1. So let's see, increased revenues may have to cover paying off $300 million in new bonds. And then there is the nagging matter of needing to actually invest hundreds of millions in the crumbling parking assets at some point to upgrade them to modern standards. Oh, and that $100+ million in existing parking debt that the lease would otherwise pay off. But of course the necessary rate increases will be SO much lower, because as we all know, politicians will be a model of efficiency in operating the assets.

    No wonder the pitchfork crowd is in such a hurry. In other words--does this Unicorn Milk taste funny to you?

  2. The Burgess Plan seems best. The Lease Deal gets us to 50%, and placing all the extra money into the Fund - rather than into Kevin Quigley's driveway - is the most responsible thing.

    As for retaining the public asset...the Parking Authority is not a paragon of efficiency, and it will never become one. Without outside management, needed infrastructure upgrades seem unlikely also.

    After scaring everyone with the dreaded shade of Rate Increases, everything we have seen from Council so far seems to require then as well.

    I really believe that there is more political gamesmanship on Council's side. They have focused on stirring up the hornet's nest, but they have offered few solutions and none of them better.

  3. But Council is winning in the court of opinion.

  4. Perhaps in your estimation, but in the court of reality, the entire City government looks ridiculous.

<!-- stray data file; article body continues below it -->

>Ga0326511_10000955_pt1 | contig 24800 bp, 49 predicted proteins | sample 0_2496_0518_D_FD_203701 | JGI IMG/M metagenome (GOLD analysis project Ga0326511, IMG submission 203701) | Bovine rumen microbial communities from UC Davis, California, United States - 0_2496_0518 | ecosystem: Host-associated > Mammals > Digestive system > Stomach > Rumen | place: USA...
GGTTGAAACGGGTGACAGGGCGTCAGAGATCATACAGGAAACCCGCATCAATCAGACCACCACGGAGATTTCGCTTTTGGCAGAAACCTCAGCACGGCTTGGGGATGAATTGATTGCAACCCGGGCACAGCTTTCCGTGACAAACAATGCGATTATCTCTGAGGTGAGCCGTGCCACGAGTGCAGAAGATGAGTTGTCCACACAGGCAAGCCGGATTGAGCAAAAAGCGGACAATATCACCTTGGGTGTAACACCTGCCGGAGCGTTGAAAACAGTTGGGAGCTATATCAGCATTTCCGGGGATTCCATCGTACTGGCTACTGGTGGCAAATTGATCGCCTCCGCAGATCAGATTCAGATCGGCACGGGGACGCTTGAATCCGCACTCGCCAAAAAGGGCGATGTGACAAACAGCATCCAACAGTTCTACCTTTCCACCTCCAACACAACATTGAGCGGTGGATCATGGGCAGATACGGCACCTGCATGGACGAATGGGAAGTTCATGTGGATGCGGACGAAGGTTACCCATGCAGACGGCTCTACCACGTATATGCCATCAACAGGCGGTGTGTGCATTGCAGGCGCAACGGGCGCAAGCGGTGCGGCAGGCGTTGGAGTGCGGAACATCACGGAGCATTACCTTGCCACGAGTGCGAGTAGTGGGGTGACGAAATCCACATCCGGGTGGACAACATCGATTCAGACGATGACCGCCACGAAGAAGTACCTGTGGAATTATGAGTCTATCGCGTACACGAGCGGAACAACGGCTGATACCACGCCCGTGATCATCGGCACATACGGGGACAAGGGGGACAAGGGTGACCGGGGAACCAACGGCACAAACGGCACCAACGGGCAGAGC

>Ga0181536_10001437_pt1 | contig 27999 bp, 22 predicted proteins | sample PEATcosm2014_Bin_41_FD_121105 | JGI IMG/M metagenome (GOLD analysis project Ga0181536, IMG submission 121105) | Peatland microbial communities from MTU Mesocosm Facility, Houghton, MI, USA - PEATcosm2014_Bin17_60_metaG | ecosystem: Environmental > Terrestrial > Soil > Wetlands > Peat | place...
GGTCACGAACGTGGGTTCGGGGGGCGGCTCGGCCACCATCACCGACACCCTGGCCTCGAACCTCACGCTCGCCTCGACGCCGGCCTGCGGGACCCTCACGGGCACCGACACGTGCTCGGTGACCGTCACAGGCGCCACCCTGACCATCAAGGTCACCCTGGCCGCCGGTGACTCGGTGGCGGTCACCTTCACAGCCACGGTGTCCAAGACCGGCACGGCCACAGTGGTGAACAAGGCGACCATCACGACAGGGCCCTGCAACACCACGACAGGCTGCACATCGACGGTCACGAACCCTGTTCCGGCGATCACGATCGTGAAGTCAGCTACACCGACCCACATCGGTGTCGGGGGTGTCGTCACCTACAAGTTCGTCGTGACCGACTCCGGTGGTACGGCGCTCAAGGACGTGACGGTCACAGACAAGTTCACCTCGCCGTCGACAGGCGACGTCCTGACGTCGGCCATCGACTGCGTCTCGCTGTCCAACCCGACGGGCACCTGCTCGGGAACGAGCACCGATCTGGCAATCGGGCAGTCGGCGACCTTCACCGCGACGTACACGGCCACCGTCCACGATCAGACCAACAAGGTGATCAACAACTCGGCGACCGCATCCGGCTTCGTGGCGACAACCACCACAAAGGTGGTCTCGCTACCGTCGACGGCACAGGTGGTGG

And as Council has proven, and in grand fashion, in a way that the City's history will show undeniably, this will turn out to be a war with few battles, a war with fewer monuments, only casualties.

    Because no matter who prevails, the losses and the pain will be felt long after the bodies are cleared from the battlefield.

    Anyone who claims to be winning here is seriously troubled.

  5. Council is winning in the court of published opinion. until %voter turn out exceeds the %pension funding, Quigley and his gamaradas down under will do as they please.

  6. Been a resident/property owner/taxpayer for almost a decade. My street, and all the streets within a 5 block radius, have been paved exactly zero times during this period. This Jagoff Quigley buys his house and within a year he has a new driveway thanks to the taxpayers who pay his bills.

    Why am I surprised? Ravenstahl's public works director has been doing the same thing for years.

    Frankly, I don't even really care that much about the street. What bothers me is Ravenstahl, his Staff and their supporters who believe they are entitled to use of public assets for private/personal gain.

    It is clearly a trend with this Administration....

  7. @Brambo Heard the name and thought of the movie, sprinkle some aborigine and voila.

    I'm more upset of their poor construction, than the overarching issue of patronage paving. Not only should he be fired for poor judgement, but he and his crew should remove and replace their substandard workmanship, at no cost to the city. Just because you can stand the heat and turn a screw on the back of an old Blawnox, doesn't mean you can build a road. Leave the construction to Swank, Trumble/Lindy et al.

  8. Right, because Lindy paving does such excellent work.
    With top notch materials.
    In a timely manner.
    For a decent price